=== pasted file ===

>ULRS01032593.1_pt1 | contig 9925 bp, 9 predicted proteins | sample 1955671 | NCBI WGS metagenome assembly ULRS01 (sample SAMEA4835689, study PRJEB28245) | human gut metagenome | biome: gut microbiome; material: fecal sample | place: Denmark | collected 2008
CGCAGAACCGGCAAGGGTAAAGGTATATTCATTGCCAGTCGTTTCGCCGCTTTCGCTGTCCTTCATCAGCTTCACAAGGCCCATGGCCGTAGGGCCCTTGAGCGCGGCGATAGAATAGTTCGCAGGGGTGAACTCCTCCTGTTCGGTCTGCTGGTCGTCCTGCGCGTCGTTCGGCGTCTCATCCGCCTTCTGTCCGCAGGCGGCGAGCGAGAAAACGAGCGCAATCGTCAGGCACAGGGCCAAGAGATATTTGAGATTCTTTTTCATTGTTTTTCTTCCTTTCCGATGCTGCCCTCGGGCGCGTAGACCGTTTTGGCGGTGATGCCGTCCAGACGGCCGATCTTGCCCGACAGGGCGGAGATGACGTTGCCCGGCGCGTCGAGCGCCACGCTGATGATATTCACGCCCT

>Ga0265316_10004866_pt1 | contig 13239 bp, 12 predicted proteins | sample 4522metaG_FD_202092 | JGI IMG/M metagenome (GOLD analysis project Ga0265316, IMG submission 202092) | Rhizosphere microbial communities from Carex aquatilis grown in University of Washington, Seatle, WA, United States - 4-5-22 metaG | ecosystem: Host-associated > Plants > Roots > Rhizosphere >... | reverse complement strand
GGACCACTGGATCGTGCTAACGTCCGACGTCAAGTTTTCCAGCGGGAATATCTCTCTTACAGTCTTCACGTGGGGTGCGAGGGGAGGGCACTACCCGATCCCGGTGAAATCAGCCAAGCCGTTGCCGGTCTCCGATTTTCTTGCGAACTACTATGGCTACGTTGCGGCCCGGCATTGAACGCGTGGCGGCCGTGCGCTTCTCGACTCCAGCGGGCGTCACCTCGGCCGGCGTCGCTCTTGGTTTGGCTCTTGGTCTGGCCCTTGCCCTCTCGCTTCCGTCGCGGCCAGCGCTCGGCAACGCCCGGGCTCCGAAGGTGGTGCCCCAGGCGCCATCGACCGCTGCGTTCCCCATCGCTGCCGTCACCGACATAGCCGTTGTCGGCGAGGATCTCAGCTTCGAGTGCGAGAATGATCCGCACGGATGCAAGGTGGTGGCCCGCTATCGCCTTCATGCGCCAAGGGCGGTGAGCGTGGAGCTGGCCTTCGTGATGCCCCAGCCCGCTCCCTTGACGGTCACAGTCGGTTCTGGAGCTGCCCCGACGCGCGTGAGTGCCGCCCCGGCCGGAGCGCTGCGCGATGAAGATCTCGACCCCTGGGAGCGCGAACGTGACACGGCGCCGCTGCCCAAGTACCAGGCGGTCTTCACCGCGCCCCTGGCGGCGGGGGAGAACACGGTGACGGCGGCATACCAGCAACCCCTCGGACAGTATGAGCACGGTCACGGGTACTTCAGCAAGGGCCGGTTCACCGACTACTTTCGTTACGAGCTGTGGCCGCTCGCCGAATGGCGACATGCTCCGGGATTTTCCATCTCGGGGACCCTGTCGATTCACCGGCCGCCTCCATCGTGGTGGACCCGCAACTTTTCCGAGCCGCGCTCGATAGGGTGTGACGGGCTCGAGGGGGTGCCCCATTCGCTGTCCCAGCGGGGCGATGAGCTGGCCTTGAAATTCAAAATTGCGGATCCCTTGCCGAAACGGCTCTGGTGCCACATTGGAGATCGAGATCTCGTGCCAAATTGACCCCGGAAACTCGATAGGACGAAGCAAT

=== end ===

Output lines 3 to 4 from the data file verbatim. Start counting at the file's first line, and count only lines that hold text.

>Ga0265316_10004866_pt1 | contig 13239 bp, 12 predicted proteins | sample 4522metaG_FD_202092 | JGI IMG/M metagenome (GOLD analysis project Ga0265316, IMG submission 202092) | Rhizosphere microbial communities from Carex aquatilis grown in University of Washington, Seatle, WA, United States - 4-5-22 metaG | ecosystem: Host-associated > Plants > Roots > Rhizosphere >... | reverse complement strand
GGACCACTGGATCGTGCTAACGTCCGACGTCAAGTTTTCCAGCGGGAATATCTCTCTTACAGTCTTCACGTGGGGTGCGAGGGGAGGGCACTACCCGATCCCGGTGAAATCAGCCAAGCCGTTGCCGGTCTCCGATTTTCTTGCGAACTACTATGGCTACGTTGCGGCCCGGCATTGAACGCGTGGCGGCCGTGCGCTTCTCGACTCCAGCGGGCGTCACCTCGGCCGGCGTCGCTCTTGGTTTGGCTCTTGGTCTGGCCCTTGCCCTCTCGCTTCCGTCGCGGCCAGCGCTCGGCAACGCCCGGGCTCCGAAGGTGGTGCCCCAGGCGCCATCGACCGCTGCGTTCCCCATCGCTGCCGTCACCGACATAGCCGTTGTCGGCGAGGATCTCAGCTTCGAGTGCGAGAATGATCCGCACGGATGCAAGGTGGTGGCCCGCTATCGCCTTCATGCGCCAAGGGCGGTGAGCGTGGAGCTGGCCTTCGTGATGCCCCAGCCCGCTCCCTTGACGGTCACAGTCGGTTCTGGAGCTGCCCCGACGCGCGTGAGTGCCGCCCCGGCCGGAGCGCTGCGCGATGAAGATCTCGACCCCTGGGAGCGCGAACGTGACACGGCGCCGCTGCCCAAGTACCAGGCGGTCTTCACCGCGCCCCTGGCGGCGGGGGAGAACACGGTGACGGCGGCATACCAGCAACCCCTCGGACAGTATGAGCACGGTCACGGGTACTTCAGCAAGGGCCGGTTCACCGACTACTTTCGTTACGAGCTGTGGCCGCTCGCCGAATGGCGACATGCTCCGGGATTTTCCATCTCGGGGACCCTGTCGATTCACCGGCCGCCTCCATCGTGGTGGACCCGCAACTTTTCCGAGCCGCGCTCGATAGGGTGTGACGGGCTCGAGGGGGTGCCCCATTCGCTGTCCCAGCGGGGCGATGAGCTGGCCTTGAAATTCAAAATTGCGGATCCCTTGCCGAAACGGCTCTGGTGCCACATTGGAGATCGAGATCTCGTGCCAAATTGACCCCGGAAACTCGATAGGACGAAGCAAT